What is needed is a new process that works toward our goal of a fossil fuel free future; determines the best way to achieve that goal taking into consideration human health, the environment, and other factors; and respects the right of local Vermonters to control their future in their own homes.
The simple truth is that the Liberals' foolish pursuit of wind power has resulted in the creation of a massive Potemkin Village in Ontario, an outwardly impressive but ultimately useless facade.
In the real world, it would have been smarter, cheaper and greener for the Liberals simply to have replaced coal-fired electricity with gas-fired electricity, while completely avoiding the boondoggle of wind.
Landowners in northwestern DeKalb County already had profited in another way - by selling tracts to nonfarmers who wanted to build homes. That strategy took advantage of their land's best asset - its scenic hills and woodlands. But by inviting so many people to move into the rural area, landowners made it unsuitable for a wind farm, which needs wide-open spaces.
Around lunchtime last Monday National Grid was showing that all our 4,300 wind turbines put together were providing barely a thousandth of the power we were using, a paltry 31MW ...successive governments have fallen for the delusion that we can depend for nearly a third of our future power on those useless and unreliable windmills.
I spoke with the expert juwi had at the open house, Dr. Mark Thayer of San Diego State University. He admitted that the studies do not look at the number of turbines in proximity to the houses. It seems most houses have just a few within a 1-2 mile radius.
According to the filed plans, there will be six or seven within a half-mile of us, 17 within 1 mile, and 35-37 within 2 miles! And we are not unique; many other homes around here are in the same boat.
These problems were predicted before their construction, but wind developers persuaded future neighbors that there would not be any problems. Now, as more turbines are built near residential areas, post-installation problems are emerging, causing precisely the problems that wind turbine opponents said would happen.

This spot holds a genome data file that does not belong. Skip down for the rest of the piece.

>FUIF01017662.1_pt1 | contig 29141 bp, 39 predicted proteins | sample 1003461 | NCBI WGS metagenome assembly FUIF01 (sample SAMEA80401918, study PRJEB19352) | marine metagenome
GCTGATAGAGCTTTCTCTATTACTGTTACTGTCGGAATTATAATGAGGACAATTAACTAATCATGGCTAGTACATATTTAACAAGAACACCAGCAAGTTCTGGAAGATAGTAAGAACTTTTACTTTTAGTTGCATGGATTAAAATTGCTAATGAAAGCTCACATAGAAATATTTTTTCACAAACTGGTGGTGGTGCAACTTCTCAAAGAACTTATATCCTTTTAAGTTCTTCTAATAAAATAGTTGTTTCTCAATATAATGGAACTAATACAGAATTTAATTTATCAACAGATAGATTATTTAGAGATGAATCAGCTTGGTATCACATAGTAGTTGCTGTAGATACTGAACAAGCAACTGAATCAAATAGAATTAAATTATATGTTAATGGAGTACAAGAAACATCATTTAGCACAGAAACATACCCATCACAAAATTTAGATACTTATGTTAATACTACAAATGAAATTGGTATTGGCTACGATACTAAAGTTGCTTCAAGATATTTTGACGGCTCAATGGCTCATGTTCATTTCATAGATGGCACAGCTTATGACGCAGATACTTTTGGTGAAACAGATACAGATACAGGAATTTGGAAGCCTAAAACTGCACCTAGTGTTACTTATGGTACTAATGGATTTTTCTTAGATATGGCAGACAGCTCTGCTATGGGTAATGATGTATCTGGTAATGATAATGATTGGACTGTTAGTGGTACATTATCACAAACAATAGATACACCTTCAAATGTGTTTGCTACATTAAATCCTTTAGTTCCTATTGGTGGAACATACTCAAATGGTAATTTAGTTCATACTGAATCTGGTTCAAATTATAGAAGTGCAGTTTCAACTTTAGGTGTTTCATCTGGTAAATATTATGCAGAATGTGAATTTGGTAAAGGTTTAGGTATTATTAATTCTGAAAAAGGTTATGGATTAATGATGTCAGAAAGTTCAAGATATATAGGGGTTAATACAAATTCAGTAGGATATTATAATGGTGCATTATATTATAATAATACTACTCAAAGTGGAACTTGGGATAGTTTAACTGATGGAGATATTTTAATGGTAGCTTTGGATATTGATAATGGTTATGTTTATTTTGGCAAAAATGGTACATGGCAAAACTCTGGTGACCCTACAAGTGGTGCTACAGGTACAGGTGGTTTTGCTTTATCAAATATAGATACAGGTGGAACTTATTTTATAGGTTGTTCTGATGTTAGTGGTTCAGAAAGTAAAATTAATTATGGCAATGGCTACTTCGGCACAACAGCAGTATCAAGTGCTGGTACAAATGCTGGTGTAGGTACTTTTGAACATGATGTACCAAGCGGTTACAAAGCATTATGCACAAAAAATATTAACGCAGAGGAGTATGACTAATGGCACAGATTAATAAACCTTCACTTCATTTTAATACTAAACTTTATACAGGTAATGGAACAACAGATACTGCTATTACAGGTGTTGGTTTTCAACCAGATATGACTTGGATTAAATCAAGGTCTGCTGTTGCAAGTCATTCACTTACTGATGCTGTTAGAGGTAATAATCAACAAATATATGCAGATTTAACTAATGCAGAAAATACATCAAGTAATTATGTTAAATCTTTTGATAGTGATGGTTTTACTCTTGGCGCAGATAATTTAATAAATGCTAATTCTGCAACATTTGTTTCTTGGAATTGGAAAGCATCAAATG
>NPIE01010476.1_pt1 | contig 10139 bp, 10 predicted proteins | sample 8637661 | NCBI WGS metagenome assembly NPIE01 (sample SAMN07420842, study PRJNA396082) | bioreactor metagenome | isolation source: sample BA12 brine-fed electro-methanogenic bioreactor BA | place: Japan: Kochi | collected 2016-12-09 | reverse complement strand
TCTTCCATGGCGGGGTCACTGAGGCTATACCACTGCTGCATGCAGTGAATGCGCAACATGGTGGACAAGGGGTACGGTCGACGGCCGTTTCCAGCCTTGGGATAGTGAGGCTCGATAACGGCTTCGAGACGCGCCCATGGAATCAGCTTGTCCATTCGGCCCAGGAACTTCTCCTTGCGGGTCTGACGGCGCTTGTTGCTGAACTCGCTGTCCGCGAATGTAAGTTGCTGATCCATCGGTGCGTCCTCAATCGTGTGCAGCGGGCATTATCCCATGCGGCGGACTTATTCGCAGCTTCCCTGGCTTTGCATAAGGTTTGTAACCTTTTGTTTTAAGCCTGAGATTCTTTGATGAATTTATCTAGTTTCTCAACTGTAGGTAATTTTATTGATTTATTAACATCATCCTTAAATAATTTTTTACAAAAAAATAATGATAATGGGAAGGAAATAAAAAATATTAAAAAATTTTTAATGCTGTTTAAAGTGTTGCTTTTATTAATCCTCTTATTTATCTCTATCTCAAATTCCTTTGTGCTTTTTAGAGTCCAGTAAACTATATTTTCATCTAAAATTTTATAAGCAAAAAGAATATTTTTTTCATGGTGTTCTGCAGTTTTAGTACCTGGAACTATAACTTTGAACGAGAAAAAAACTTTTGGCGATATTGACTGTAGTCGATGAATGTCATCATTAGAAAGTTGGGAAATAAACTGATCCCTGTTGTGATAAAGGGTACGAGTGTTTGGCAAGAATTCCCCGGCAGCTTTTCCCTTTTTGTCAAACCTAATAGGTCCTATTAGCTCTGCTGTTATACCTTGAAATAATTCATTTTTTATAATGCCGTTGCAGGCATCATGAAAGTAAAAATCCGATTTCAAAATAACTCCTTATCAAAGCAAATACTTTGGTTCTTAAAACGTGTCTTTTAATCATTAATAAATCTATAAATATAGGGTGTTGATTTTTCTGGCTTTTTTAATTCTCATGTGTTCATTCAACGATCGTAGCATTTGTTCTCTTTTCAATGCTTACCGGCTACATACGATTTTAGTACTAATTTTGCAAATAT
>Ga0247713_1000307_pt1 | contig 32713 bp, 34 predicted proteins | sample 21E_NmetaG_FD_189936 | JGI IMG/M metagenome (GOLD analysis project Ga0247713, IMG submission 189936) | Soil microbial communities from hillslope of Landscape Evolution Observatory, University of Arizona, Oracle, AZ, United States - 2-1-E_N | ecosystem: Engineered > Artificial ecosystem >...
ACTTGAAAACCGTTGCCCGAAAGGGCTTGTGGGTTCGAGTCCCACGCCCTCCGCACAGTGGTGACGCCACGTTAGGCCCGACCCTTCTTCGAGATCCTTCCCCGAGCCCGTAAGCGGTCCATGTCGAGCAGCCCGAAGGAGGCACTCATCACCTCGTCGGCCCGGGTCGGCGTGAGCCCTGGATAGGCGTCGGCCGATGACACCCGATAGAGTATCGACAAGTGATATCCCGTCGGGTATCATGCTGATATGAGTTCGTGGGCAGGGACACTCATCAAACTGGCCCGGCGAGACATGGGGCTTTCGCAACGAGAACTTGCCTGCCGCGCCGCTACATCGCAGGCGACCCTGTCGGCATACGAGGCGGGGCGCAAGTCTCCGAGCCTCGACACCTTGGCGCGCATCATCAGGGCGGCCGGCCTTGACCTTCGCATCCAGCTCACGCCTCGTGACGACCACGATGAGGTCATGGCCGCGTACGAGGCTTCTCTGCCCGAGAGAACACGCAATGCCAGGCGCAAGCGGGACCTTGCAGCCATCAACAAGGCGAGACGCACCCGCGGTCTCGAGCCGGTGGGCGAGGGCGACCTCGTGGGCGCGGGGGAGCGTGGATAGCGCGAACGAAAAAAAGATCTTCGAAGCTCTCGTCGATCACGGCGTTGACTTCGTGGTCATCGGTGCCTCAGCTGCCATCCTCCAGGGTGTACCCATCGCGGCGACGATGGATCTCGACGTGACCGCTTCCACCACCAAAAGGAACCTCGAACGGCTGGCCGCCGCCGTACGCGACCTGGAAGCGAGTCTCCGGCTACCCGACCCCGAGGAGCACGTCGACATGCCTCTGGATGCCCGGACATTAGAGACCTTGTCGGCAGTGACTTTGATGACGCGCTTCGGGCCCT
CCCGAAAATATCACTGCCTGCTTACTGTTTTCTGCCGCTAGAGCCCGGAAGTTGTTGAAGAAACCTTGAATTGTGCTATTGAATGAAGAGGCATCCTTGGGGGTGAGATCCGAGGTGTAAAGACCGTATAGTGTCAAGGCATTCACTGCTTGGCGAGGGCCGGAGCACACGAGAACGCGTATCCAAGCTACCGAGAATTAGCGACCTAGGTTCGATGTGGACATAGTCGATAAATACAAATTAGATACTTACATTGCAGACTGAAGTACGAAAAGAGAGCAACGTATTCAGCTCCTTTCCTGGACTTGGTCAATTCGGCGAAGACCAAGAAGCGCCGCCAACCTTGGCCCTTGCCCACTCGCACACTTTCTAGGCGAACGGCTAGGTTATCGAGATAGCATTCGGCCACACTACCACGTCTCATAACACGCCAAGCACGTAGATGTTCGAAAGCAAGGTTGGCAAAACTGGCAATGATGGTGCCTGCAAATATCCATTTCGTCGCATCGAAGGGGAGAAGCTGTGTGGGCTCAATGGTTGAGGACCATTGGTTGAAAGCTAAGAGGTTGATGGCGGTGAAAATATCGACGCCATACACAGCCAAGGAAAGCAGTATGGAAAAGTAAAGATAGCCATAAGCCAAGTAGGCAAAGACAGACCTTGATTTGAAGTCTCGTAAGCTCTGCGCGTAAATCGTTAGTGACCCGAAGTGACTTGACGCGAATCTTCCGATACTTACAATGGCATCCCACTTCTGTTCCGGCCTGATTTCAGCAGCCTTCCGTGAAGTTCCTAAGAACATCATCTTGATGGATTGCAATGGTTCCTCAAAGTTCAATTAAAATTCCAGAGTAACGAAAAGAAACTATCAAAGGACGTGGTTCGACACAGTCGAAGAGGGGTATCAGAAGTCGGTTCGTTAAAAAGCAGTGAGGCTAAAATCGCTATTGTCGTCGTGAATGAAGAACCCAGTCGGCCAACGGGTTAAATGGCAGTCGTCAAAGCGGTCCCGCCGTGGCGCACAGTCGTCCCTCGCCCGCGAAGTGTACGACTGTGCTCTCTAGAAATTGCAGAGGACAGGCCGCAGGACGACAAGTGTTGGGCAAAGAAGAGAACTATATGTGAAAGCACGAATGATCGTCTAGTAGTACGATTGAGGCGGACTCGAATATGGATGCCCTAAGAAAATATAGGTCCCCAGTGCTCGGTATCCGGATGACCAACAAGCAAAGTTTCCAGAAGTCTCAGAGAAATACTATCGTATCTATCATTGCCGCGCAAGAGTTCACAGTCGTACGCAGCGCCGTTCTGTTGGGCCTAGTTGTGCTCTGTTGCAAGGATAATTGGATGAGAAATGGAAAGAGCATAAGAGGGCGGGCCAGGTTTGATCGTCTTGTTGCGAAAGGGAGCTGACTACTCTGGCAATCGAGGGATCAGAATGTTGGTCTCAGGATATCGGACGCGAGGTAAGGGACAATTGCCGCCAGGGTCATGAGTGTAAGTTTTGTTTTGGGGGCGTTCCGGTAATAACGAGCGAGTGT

In this piece by Steve Ryack and Bill Lattrell, two members of the Heath (Massachusetts) Renewable Energy Committee, explain the research and analysis conducted by the committee in recommending turbines be limited to 100 feet in height.
You'd think Sierra Club would know all too well that sustainable means more than just non-fossil fuels; it means workable, realistic and supporting local community over big global corporations. Apparently Sierra Club forgot about that part of the concept of renewable energy development; that sustainable means community supported and community supporting.
There is one reason that the Energize Vermont plan does not rely on ridgeline wind: uncertainty.
We are uncertain about the impacts of industrial ridgeline wind on health, wildlife and wildlife habitat. We are uncertain about its impacts on the economy, tourism and property values. We are uncertain about the amount of electricity that industrial wind produces, its cost, and its effect on grid stability. Finally, we are uncertain that industrial wind turbines produce a meaningful reduction in Vermont's greenhouse gas emissions.
Several longtime residents complain of headaches and dramatic reductions in quality of life.
"My quiet, peaceful, serene world and home has been turned into a reality of grief, unending noise, annoyance and constant dealing with those in charge to help us," said Michael Fairneny of Florida.
A moratorium on Big Wind Farms in New Hampshire, makes absolute sense. I applaud Representative Harold "Skip" Reilly (R-Grafton) for his forward thinking on this matter. Reilly has proposed legislation calling for a moratorium on all wind power construction until the state updates its energy plan. (HB-580 and HB-484).